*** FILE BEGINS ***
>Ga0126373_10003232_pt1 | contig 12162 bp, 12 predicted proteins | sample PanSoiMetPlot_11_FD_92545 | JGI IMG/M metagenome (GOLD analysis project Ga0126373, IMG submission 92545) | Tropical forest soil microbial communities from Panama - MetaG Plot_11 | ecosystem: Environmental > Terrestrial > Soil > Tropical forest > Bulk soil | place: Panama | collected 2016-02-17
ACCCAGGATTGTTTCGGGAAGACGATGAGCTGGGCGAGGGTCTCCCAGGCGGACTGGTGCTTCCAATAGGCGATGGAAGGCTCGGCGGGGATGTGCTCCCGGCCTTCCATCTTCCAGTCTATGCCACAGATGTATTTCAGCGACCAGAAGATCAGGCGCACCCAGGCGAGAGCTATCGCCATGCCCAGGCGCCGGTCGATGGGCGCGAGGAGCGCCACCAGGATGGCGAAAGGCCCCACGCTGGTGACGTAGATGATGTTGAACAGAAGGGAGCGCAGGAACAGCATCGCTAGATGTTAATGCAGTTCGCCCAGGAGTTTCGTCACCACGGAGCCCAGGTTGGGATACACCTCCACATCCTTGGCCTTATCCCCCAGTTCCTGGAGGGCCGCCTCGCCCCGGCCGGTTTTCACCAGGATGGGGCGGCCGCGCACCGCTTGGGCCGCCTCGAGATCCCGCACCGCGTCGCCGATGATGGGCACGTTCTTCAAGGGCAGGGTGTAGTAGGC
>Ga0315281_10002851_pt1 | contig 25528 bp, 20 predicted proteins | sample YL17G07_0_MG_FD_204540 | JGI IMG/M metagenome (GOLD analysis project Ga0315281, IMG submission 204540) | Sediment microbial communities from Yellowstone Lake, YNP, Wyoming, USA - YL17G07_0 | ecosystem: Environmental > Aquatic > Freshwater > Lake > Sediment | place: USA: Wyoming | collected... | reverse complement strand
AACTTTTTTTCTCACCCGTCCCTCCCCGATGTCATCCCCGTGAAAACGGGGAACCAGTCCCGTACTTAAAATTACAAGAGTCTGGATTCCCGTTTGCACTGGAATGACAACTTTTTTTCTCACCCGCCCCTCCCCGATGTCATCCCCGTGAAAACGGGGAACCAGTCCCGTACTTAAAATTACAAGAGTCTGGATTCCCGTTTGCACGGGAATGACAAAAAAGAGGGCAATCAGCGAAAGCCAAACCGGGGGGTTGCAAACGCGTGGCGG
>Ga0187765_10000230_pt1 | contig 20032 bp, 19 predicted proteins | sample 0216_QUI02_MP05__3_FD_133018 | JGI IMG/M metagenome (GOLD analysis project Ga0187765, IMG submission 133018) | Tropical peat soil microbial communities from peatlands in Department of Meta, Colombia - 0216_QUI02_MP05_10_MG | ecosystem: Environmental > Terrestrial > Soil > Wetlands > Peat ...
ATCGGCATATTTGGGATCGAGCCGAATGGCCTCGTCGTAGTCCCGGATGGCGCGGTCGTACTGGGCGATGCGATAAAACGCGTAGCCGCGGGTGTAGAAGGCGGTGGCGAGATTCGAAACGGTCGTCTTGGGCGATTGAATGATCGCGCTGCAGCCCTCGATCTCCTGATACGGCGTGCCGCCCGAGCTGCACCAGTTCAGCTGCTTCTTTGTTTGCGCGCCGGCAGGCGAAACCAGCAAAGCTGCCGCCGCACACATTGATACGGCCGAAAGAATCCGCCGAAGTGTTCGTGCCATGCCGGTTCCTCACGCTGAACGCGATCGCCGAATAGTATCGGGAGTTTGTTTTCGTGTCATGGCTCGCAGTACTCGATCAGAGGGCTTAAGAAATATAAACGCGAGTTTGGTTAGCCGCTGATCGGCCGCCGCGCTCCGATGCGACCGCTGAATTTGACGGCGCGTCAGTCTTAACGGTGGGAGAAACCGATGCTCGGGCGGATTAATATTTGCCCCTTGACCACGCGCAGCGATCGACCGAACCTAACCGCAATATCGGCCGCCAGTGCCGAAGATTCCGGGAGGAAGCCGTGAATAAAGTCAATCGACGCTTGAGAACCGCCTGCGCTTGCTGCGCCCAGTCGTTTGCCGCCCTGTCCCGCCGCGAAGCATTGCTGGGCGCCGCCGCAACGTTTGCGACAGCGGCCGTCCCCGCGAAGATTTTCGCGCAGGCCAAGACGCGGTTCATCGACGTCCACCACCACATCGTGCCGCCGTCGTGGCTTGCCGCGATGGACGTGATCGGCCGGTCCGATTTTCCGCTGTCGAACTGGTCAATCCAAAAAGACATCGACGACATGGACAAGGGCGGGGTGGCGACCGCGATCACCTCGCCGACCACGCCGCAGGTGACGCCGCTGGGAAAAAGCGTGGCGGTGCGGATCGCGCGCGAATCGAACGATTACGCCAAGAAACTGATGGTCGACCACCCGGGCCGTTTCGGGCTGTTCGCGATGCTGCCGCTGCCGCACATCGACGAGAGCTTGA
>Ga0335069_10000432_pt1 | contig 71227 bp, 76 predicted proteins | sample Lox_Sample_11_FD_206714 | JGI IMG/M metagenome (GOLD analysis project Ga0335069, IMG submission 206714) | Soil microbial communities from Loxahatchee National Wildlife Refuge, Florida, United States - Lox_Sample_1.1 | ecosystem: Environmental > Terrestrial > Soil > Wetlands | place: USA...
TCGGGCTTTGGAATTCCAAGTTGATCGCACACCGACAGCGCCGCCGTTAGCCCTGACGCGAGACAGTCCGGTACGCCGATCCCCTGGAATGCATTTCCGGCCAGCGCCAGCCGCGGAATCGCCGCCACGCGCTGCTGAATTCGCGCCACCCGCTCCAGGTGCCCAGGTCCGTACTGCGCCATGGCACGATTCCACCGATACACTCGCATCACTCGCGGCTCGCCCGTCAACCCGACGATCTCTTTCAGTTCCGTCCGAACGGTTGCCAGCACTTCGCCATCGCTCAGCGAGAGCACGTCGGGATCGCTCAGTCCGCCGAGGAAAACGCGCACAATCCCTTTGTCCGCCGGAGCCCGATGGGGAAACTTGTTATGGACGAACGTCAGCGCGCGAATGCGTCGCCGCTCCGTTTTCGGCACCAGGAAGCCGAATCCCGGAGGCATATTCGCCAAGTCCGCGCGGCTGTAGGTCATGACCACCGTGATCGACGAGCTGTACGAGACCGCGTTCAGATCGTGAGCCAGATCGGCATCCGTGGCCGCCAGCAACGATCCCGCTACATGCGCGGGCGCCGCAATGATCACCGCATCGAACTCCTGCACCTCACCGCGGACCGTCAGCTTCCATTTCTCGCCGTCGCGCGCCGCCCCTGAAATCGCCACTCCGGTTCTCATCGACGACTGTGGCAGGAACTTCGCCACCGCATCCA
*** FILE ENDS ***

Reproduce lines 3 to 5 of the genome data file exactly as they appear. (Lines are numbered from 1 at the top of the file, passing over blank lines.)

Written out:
>Ga0315281_10002851_pt1 | contig 25528 bp, 20 predicted proteins | sample YL17G07_0_MG_FD_204540 | JGI IMG/M metagenome (GOLD analysis project Ga0315281, IMG submission 204540) | Sediment microbial communities from Yellowstone Lake, YNP, Wyoming, USA - YL17G07_0 | ecosystem: Environmental > Aquatic > Freshwater > Lake > Sediment | place: USA: Wyoming | collected... | reverse complement strand
AACTTTTTTTCTCACCCGTCCCTCCCCGATGTCATCCCCGTGAAAACGGGGAACCAGTCCCGTACTTAAAATTACAAGAGTCTGGATTCCCGTTTGCACTGGAATGACAACTTTTTTTCTCACCCGCCCCTCCCCGATGTCATCCCCGTGAAAACGGGGAACCAGTCCCGTACTTAAAATTACAAGAGTCTGGATTCCCGTTTGCACGGGAATGACAAAAAAGAGGGCAATCAGCGAAAGCCAAACCGGGGGGTTGCAAACGCGTGGCGG
>Ga0187765_10000230_pt1 | contig 20032 bp, 19 predicted proteins | sample 0216_QUI02_MP05__3_FD_133018 | JGI IMG/M metagenome (GOLD analysis project Ga0187765, IMG submission 133018) | Tropical peat soil microbial communities from peatlands in Department of Meta, Colombia - 0216_QUI02_MP05_10_MG | ecosystem: Environmental > Terrestrial > Soil > Wetlands > Peat ...